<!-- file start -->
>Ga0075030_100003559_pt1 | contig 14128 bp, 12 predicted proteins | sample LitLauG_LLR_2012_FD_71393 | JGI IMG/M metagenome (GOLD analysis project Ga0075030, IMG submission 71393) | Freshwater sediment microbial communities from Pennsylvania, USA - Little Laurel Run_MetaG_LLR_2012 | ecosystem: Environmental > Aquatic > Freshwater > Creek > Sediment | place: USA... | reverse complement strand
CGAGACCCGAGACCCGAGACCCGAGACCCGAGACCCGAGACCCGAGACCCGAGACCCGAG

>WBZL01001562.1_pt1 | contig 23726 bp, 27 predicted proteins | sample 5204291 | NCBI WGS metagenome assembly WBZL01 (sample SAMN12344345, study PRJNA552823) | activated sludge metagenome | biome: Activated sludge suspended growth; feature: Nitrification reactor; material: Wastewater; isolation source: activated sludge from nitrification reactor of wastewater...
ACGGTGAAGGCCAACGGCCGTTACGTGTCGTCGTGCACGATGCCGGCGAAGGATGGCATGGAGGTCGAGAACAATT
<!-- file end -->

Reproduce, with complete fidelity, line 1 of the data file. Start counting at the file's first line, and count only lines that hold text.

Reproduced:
>Ga0075030_100003559_pt1 | contig 14128 bp, 12 predicted proteins | sample LitLauG_LLR_2012_FD_71393 | JGI IMG/M metagenome (GOLD analysis project Ga0075030, IMG submission 71393) | Freshwater sediment microbial communities from Pennsylvania, USA - Little Laurel Run_MetaG_LLR_2012 | ecosystem: Environmental > Aquatic > Freshwater > Creek > Sediment | place: USA... | reverse complement strand